Despite the Main-Stream-Media's angst over enigmatic Wikileaks founder Julian Assange, he was featured on the cover of the New York Times Magazine and interviewed on 60 Minutes on Sunday. My friend David Swanson has already diaried Julian Assange's 60 Minutes interview in detail.
Regardless of how you see Assange, one quote from his 60 Minutes interview stands out:
If [employees] who say that there is some abuse going on and there's not a proper mechanism for internal accountability and external accountability, they must have a conduit to get that out to the public. And we are the conduit.
Assange presents the solution to Wikileaks. In a world where whistleblowers are protected through a "proper mechanism for accountability," Wikileaks would not have to be a conduit to get information out to the public.
Whatever your opinion of Assange or Wikileaks, on this particular point, Assange is not wrong. If employees who see wrongdoing do not have meaningful protections, they will turn to institutions like Wikileaks that will try to allow them to safely blow the whistle. To make Wikileaks a pointless institution, the U.S. need only protect and support its whistleblowers. This would negate any perception that to safely blow the whistle one must go outside established channels.
We are not there yet. Take a look at the current situation of a whistleblower who went through all of the proper channels: Thomas Drake. Drake took his concerns about the National Security Agency's (NSA) wasteful behavior to his supervisors within NSA, to the Inspectors General, and to the Congressional Intelligence Committees. Drake's reward for disclosures authorized under the Intelligence Whistleblower Protection Act was a criminal indictment and possible 35 years in prison. Though he is often portrayed as being charged with "leaking," the Washingtonian recently revealed that any "leak" charges were part of an un-filed indictment. Drake never gave classified information to a reporter, and the actual indictment brought against Drake does not charge him with giving classified information to the media.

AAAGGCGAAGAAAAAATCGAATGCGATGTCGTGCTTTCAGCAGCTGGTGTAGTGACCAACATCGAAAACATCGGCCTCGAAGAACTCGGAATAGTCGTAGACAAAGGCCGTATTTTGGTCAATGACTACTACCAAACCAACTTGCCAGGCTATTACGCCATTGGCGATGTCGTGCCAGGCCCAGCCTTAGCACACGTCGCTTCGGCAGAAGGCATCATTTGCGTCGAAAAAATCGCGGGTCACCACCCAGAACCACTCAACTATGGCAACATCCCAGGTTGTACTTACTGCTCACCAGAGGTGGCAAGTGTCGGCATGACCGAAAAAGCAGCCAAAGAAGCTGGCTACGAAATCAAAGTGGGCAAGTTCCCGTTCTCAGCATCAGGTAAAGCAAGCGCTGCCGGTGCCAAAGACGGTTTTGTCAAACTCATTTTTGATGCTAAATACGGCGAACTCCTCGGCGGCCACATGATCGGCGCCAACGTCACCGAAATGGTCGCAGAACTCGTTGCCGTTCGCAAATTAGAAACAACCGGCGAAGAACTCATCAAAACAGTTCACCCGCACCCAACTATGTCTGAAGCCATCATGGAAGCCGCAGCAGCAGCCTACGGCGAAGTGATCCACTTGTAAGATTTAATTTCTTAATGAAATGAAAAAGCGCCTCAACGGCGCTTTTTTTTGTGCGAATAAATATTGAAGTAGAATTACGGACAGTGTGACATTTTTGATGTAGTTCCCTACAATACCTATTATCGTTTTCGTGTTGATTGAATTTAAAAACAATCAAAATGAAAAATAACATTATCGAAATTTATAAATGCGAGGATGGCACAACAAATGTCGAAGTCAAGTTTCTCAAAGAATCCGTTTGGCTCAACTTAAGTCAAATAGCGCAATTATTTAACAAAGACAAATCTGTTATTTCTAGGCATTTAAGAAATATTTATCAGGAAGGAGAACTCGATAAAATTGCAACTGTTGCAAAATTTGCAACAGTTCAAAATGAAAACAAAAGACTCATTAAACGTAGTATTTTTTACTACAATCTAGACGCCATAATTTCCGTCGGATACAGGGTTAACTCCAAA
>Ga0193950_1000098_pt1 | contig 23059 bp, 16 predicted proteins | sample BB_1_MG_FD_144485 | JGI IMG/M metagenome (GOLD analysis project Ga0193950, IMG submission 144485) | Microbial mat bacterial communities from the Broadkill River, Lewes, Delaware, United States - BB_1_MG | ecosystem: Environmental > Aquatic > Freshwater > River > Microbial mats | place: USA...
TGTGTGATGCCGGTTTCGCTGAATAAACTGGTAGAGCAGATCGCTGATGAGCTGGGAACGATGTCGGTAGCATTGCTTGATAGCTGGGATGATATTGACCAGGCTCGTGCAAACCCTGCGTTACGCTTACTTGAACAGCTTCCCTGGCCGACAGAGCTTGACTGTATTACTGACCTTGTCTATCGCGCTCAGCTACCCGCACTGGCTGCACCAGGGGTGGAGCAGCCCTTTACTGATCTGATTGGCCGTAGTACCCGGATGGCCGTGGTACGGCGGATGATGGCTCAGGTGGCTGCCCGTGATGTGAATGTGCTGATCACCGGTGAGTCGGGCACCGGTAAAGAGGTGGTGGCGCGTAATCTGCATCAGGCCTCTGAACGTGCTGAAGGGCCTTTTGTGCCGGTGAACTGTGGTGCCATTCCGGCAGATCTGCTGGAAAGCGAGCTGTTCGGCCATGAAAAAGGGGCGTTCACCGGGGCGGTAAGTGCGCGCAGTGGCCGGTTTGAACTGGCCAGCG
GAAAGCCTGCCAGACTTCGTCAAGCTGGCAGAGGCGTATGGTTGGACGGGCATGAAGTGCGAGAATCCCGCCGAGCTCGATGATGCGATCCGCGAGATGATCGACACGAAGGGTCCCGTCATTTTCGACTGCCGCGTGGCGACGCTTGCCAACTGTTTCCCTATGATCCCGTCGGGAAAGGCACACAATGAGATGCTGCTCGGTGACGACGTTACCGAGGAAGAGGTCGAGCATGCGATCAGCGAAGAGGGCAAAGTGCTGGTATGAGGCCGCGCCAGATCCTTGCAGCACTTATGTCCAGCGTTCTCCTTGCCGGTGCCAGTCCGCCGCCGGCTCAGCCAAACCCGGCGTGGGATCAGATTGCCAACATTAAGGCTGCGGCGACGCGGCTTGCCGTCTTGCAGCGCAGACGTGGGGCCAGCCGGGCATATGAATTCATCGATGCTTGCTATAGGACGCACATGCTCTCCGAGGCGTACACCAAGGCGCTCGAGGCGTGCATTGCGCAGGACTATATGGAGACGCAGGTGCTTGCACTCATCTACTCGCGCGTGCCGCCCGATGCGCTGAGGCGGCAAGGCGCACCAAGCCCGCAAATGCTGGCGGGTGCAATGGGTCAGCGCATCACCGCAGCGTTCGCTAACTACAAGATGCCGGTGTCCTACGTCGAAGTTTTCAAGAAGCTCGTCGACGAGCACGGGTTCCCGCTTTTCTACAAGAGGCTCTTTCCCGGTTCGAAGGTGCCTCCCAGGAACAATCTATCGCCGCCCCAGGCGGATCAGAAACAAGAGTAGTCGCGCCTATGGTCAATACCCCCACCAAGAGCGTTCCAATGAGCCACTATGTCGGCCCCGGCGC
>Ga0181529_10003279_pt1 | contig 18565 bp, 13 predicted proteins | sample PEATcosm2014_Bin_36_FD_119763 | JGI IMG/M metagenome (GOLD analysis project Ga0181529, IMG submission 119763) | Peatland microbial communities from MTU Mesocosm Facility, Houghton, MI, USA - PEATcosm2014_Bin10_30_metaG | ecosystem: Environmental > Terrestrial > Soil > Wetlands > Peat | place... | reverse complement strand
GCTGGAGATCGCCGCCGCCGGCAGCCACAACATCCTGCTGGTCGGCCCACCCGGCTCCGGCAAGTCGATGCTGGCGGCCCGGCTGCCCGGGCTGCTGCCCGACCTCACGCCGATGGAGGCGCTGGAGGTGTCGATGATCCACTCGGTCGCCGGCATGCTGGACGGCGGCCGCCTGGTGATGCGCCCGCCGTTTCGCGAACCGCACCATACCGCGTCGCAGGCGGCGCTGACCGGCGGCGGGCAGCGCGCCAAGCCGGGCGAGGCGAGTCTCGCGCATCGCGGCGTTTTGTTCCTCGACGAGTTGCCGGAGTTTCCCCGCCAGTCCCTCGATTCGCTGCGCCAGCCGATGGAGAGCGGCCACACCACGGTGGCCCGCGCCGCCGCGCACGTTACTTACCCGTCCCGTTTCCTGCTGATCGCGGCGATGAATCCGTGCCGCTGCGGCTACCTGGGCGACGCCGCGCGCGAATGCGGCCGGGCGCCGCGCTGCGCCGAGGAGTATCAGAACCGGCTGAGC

When the reward for going through proper channels is retaliation, sometimes as severe as a criminal indictment, as Drake's case sadly demonstrates, the only viable option for intelligence community whistleblowers is to leak anonymously. The Whistleblower Protection Enhancement Act would go a long way toward curbing disclosures to outside channels, such as disclosures to Wikileaks.
To join in supporting meaningful protections for whistleblowers, help identify the Senator who placed a secret hold on the Whistleblower Protection Enhancement Act.
Jesselyn Radack is Homeland Security & Human Rights Director for the Government Accountability Project, the nation's leading whistleblower advocacy organization. This post originally appeared in her Daily Kos column.